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Diabetes Mellitus, Often Overlooked as Not Serious When It Actually Is

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Diabetes mellitus, commonly referred to as diabetes, is a disease that is commonly overlooked as not being as serious as it actually is. According to the national diabetes fact sheet, in 2007, 71,382 people died from diabetes and doctors ruled that diabetes was a contributing cause of the death of an additional 160,022 people. That is a total of 231,404 deaths in one year related to diabetes (American Diabetes Association, 2013). Diabetes is definitely a disease that many should research to learn just how serious it really is.
Diabetes Mellitus has been changing the lives of humans since 2000-3000 B.C. The name Diabetes Mellitus was given by Greeks and Romans, Diabetes meaning frequent urination and Mellitus meaning sugar in the urine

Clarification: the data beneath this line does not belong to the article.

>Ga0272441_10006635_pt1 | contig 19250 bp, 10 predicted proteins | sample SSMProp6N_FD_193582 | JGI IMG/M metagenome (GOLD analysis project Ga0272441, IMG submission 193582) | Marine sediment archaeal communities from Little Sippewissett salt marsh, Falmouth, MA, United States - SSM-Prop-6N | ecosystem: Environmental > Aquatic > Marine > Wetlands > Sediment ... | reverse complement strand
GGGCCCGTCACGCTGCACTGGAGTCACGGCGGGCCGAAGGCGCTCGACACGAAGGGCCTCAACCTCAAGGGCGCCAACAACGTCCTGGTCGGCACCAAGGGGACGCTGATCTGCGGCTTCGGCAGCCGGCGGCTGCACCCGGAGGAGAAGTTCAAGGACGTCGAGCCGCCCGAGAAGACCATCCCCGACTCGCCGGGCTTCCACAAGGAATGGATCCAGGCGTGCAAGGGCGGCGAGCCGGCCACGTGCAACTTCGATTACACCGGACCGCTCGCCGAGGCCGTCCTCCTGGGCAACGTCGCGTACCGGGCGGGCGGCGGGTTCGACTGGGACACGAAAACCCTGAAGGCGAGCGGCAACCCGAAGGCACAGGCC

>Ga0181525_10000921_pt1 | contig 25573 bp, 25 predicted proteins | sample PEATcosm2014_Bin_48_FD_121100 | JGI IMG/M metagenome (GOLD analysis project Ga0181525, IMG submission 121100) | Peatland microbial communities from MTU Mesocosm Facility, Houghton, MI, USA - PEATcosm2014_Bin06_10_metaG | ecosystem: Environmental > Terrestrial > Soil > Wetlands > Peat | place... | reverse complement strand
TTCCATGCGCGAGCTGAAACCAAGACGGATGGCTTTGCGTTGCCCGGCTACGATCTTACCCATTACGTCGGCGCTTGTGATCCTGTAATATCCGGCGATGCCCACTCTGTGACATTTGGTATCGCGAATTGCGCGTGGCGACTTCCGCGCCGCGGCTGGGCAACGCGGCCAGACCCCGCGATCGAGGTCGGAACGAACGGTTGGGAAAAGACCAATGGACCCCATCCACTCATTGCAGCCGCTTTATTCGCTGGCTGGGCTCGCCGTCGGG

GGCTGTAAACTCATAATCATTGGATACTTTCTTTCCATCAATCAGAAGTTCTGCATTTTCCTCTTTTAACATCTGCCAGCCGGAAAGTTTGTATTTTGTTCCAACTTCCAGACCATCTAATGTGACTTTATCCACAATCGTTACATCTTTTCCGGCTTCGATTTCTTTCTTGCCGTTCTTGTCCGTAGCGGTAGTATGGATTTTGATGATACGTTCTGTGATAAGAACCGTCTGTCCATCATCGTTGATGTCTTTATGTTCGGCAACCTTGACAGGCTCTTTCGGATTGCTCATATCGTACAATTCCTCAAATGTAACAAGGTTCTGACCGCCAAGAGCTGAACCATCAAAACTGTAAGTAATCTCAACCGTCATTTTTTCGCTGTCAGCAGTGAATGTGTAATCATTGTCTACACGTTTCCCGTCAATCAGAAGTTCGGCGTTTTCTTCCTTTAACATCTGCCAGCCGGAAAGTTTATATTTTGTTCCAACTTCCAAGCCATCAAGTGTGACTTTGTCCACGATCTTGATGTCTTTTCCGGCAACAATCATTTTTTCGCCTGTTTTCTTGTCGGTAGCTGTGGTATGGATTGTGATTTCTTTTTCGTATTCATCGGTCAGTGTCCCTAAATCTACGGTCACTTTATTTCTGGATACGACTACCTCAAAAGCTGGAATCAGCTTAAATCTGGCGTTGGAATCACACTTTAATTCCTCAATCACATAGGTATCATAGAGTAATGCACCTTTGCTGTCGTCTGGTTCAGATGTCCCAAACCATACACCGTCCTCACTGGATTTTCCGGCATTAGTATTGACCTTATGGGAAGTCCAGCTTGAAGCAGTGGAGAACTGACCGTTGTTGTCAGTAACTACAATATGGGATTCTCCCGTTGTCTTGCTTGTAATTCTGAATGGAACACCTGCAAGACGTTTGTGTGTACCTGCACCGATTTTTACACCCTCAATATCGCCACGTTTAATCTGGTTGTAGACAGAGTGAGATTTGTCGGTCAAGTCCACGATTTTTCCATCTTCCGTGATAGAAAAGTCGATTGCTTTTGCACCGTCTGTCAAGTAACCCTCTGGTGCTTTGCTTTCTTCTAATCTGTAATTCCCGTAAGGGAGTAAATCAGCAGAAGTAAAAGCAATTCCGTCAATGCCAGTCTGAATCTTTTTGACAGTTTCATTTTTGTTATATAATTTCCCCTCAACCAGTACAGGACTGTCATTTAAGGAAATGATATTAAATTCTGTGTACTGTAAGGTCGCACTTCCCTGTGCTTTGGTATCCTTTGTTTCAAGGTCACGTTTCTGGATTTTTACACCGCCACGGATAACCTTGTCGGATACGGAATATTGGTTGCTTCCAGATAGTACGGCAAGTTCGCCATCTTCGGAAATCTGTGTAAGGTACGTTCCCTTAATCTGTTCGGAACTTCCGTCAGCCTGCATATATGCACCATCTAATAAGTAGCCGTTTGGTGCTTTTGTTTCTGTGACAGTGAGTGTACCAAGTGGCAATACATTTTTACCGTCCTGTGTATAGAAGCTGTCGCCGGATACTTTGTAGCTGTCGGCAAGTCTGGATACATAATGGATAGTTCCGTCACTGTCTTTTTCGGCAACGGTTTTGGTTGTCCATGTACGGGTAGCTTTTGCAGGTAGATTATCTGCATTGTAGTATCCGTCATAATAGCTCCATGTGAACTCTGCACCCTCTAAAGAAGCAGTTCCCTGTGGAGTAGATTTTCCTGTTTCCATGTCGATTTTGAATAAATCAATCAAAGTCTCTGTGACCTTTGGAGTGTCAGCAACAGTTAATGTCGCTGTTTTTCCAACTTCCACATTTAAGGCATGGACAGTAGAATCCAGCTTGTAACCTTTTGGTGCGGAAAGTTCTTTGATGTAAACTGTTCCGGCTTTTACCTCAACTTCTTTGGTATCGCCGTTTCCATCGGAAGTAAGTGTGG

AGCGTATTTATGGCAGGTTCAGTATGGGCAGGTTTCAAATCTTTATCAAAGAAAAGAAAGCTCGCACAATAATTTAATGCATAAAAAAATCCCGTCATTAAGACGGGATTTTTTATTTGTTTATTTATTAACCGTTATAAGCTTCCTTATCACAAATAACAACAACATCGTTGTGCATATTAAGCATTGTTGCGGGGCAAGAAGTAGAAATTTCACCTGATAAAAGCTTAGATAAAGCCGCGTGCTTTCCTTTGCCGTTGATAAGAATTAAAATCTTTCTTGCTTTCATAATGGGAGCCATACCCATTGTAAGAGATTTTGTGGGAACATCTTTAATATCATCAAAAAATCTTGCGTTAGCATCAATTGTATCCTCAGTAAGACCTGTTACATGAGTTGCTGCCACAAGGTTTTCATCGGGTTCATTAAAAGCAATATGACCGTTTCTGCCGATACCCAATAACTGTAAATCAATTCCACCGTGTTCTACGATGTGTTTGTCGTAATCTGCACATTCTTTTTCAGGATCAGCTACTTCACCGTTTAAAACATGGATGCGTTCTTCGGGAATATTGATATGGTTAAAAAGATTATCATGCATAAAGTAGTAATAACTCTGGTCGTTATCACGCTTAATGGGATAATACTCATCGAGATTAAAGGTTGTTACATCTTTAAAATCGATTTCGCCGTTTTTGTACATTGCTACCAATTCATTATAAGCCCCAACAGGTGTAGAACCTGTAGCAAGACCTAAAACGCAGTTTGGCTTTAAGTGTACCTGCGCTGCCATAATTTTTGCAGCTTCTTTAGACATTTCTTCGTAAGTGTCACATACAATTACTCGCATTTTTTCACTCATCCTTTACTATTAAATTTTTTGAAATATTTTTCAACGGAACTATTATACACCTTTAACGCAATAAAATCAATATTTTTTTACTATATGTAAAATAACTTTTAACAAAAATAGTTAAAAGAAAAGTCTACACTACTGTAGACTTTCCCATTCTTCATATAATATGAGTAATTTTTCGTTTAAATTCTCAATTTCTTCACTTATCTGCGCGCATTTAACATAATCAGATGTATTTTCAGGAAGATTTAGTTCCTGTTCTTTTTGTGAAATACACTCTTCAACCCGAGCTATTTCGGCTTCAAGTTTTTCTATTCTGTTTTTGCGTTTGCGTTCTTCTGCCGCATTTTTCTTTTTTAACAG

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This test indicates to the doctor whether or not the body is processing glucose correctly. Diabetes is diagnosed with this test if after two hours the blood glucose level is greater than or equal to 200 mg. There is also a Random Plasma Glucose Test, which is a blood test that can be done at any point in the day when experiencing diabetic symptoms (American Diabetes Association, 2013).
There are four different types of diabetes, they are all related with regards to low insulin and high blood sugar, but they are also all very different. The different types of diabetes include; Pre diabetes, Type 1 diabetes, Type 2 diabetes, and Gestational diabetes (American Diabetes Association, 2013).Pre diabetes occurs when the blood glucose levels are elevated, but not quite high enough to have a diabetes diagnosis (American Diabetes Association, 2013). When someone is at the pre diabetes stage it is important for them to change their eating and exercise habits in order to prevent their blood glucose levels for elevating and eventually becoming diabetes.
Type 1 diabetes is generally diagnosed early in life, generally in children and young adults. Individuals with type 1 diabetes do not produce insulin at all. Insulin is the hormone that secretes sugar and other foods into the energy needed to maintain a healthy lifestyle (American Diabetes Association, 2013). Unfortunately, there is
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